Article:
The Euridis technology, introduced at the beginning of the 1990s, is an efficient and low cost solution, now well proven in many countries for the remote reading of energy meters. Nearly six million meters using the Euridis interface have been installed all over the world.

Euridis is the only international standard (IEC 1142 and the latest version IEC 62 056-31) working with twisted pair cables for the remote reading of residential meters. Euridis meter reading has been adapted to new media to allow its use in all field configurations – radio for existing domestic housings, PLC for small industrial or residential customers, and GSM for frequent remote meter readings. All these solutions make meter reading easier, and the system can also provide more advanced services, such as storage of load curves and monitoring of customer consumption.

The basic Euridis solution uses a field bus for communication. Each meter is linked to the Euridis local bus, which consists of a two-wire cable connected to a magnetic coupler, generally located in the public domain. The operator simply connects a handheld unit to the magnetic coupler so that it can read each meter safely. This is the best and most economic solution in the case of new housings.

Some difficulty may, however, be experienced when installing the two-wire Euridis bus in some existing housings. Some manufacturers have handled this problem by introducing new designs, whereby specific gateways are connected to the Euridis meter interface. This allows Euridis meters to be used with other kinds of communication media like radio, PLC or GSM.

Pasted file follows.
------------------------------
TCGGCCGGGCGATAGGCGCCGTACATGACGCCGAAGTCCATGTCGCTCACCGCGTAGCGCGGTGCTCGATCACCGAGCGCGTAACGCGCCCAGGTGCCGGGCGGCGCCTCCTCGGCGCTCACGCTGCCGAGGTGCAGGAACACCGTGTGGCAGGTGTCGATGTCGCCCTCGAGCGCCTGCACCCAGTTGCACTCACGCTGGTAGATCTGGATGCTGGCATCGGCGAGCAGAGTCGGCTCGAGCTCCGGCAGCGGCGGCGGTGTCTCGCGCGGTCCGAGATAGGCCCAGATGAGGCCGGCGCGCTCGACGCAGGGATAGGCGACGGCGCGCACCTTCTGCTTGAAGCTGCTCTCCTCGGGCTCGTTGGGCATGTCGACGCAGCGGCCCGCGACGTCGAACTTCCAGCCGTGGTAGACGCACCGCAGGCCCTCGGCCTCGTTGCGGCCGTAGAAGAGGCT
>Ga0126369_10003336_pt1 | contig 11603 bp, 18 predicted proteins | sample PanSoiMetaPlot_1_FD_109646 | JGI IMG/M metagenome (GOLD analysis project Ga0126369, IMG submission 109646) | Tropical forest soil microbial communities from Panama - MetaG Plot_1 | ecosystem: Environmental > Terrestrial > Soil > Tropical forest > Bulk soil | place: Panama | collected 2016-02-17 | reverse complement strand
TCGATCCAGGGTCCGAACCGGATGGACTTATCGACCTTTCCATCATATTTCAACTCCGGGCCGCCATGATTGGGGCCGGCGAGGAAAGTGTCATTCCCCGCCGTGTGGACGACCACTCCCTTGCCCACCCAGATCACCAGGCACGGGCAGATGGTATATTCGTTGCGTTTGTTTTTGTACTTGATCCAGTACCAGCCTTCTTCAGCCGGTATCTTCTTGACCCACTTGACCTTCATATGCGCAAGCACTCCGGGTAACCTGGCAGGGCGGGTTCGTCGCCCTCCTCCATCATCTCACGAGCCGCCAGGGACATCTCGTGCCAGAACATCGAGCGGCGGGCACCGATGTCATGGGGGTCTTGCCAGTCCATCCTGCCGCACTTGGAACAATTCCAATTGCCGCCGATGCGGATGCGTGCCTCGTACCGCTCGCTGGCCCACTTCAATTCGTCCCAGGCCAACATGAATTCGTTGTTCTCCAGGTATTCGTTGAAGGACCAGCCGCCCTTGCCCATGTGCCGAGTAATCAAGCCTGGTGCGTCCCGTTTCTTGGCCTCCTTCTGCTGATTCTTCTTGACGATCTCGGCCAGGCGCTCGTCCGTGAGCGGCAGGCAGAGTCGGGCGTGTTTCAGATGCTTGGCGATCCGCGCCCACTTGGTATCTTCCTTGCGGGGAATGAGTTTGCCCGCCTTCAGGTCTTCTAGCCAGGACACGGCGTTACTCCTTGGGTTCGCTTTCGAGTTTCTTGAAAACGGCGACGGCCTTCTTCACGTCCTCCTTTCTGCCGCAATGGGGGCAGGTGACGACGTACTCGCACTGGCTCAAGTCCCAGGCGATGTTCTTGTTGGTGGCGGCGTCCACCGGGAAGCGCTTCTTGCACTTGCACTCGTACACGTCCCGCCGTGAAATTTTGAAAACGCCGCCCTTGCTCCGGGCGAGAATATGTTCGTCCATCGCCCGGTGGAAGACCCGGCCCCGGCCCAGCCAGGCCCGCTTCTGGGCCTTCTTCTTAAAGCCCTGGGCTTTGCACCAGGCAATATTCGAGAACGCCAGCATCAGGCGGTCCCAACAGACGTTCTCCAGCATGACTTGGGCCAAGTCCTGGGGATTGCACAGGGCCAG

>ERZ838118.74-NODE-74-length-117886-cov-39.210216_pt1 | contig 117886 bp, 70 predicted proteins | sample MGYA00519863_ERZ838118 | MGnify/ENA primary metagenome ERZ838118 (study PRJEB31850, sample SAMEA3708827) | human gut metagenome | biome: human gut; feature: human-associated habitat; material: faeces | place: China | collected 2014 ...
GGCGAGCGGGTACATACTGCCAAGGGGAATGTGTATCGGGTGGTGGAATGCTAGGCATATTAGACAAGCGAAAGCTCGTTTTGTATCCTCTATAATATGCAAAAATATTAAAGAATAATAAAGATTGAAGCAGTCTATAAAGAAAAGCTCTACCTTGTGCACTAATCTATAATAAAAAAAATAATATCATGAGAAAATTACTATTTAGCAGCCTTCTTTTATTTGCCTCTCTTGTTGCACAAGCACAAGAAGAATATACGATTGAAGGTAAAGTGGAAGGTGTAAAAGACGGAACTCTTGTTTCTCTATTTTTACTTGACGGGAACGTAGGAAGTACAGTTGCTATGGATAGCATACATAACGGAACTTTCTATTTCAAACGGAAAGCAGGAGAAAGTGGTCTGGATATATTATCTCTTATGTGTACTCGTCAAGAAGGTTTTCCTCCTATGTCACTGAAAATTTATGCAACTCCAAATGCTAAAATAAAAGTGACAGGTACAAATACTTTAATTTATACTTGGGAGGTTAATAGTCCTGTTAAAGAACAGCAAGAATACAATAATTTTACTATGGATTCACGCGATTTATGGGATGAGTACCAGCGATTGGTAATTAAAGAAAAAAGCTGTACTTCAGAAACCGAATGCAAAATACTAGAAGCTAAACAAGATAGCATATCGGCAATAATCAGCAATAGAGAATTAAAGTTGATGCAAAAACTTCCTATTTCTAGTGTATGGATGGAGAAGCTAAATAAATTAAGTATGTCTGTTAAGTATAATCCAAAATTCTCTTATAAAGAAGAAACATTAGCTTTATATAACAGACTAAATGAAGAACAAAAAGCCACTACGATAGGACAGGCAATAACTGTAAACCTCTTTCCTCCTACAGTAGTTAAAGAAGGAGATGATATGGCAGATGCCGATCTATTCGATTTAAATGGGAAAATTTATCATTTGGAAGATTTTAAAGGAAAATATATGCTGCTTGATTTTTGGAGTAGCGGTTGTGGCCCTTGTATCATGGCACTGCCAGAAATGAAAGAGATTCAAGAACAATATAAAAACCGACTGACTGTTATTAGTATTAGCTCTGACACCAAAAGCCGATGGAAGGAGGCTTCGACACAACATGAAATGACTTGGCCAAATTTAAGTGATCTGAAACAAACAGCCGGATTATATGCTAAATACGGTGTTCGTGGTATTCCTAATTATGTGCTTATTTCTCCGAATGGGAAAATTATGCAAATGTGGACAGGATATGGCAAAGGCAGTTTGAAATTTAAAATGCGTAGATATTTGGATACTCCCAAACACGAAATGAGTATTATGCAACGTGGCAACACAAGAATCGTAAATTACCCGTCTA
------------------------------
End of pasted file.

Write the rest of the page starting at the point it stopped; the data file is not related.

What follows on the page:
HANDHELD TERMINALS

Figure 1: The Handheld Terminal

More and more handheld units are making use of the Euridis modem. In France alone, more than 5000 Euridis-ready handheld terminals have been delivered to various energy distribution operators over the last few years, in addition to the 15,000 Euridis-compatible terminals already in operation. Widely used for the remote reading of domestic meters, the handheld unit is generally connected to a coupler located at the front of the terminal.

Another version of the product works with radio. Initially tested with the Radian standard protocol at a frequency of 433 Mhz, the new product can also be used for radio remote meter reading by means of an 869 MHz solution, which is fully compatible with the Euridis standard. In this case, the terminal is supplied with a PCMCIA formatted radio card and an antenna. This solution is fully water resistant.

THE USE OF RADIO IN EXISTING HOUSINGS

Figure 2 & 3: The Radio Transmitter and Reciever

Euridis allows reading of electricity, gas, water and heating meters. Data collectors provide the interface between these meters and the local Euridis bus. Sometimes the installation of a Euridis wire bus is impossible or too expensive (for example in the case of existing buildings, or where distances are too long). Here another solution is proposed – radio.

Two ranges are available – a mono-directional range (a transmitter placed on the meter sends data to a receiver connected to the Euridis bus); and a bio-directional range (a transmitter/receiver communi-cates with a PCMCIA card placed in a handheld terminal).

Different Euridis/radio gateways are now available from various manufacturers, either in 433 Mhz or 869 MHz.

EURIDIS AND PLC